Contact Legal & Compliance LLC. Technical inquiries are always encouraged.

Follow me on Facebook, LinkedIn, YouTube, Google+, Pinterest and Twitter.

Legal & Compliance, LLC makes this general information available for educational purposes only. The information is general in nature and does not constitute legal advice. Furthermore, the use of this information, and the sending or receipt of this information, does not create or constitute an attorney-client relationship between us. Therefore, your communication with us via this information in any form will not be considered as privileged or confidential.

This information is not intended to be advertising, and Legal & Compliance, LLC does not desire to represent anyone desiring representation based upon viewing this information in a jurisdiction where this information fails to comply with all laws and ethical rules of that jurisdiction. This information may only be reproduced in its entirety (without modification) for the individual reader’s personal and/or educational use and must include this notice.

© Legal & Compliance, LLC 2017

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Road Shows
Posted by Securities Attorney Laura Anthony | May 16, 2017 Tags: , , , , , , , , , , , , , , , , , , , , , , ,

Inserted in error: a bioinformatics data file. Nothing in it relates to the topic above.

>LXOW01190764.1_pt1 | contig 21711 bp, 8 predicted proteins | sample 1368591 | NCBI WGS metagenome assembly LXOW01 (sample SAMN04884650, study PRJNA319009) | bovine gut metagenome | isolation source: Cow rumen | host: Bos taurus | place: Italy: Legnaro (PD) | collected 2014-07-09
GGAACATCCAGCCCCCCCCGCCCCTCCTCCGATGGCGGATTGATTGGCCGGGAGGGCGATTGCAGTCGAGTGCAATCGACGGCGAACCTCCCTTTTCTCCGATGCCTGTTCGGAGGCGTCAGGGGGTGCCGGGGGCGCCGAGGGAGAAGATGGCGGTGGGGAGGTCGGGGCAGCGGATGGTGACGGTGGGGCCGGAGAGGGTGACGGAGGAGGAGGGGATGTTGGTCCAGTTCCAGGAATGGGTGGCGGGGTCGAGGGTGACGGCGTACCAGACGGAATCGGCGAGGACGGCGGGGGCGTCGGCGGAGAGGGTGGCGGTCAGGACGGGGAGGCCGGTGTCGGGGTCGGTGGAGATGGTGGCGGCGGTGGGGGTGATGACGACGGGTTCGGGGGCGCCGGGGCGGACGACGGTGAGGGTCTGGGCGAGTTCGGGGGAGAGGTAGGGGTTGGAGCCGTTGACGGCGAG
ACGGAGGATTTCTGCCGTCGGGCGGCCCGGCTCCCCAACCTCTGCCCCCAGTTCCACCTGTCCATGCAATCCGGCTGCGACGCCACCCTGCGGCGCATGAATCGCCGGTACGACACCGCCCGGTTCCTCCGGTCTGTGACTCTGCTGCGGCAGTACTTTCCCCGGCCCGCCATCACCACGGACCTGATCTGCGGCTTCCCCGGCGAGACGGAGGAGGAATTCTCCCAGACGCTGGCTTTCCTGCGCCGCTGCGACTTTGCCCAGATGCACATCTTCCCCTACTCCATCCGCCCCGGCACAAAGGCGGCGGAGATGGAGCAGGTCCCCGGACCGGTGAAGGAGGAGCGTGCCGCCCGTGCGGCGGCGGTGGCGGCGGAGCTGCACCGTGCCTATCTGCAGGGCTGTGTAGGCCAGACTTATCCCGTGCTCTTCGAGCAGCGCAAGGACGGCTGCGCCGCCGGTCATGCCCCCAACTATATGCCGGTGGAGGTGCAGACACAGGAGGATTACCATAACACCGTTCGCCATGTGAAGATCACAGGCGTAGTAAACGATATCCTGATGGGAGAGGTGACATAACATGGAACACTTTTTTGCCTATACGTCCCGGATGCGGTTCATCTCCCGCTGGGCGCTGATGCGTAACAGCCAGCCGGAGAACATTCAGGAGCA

Introduction; Definitions

We often hear the words “road show” associated with a securities offering. A road show is simply a series of presentations made by company management to key members of buy-side market participants such as broker-dealers that may participate in the syndication of an offering, and institutional investor groups and money managers that may invest into an offering. A road show is designed to provide these market participants with more information about the issuer and the offering and a chance to meet and assess management, including their presentation skills and competence in a Q&A setting. Investors often place a high level of importance on road show meetings and as such, a well-run road show can make the difference as to the level of success of an offering.

A road show usually involves an intensive period of multiple meetings and presentations in a number of different cities over a one-to-two-week period. Although road shows are generally live, they can be by teleconference, or electronic using prepared written presentation materials. In today’s Internet world, road shows are often recorded from a live presentation and made available publicly for a period of time. The meetings and presentations can vary in length and depth depending on the size and importance of the particular audience. During the road show, the underwriters are building a book of interest which will help determine the pricing for the offering.

A company can also conduct a “non-deal road show” for the purpose of driving interest in the company and its stock, where no particular offering is planned.

Unless it is a non-deal road show, the road show involves an offer of securities. “Offers” of securities are very broadly defined.  Section 2(a)(3) of the Securities Act defines “offer to sell,” “offer for sale,” or “offer” to include “every attempt or offer to dispose of, or solicitation of an offer to buy, a security or interest in a security, for value.”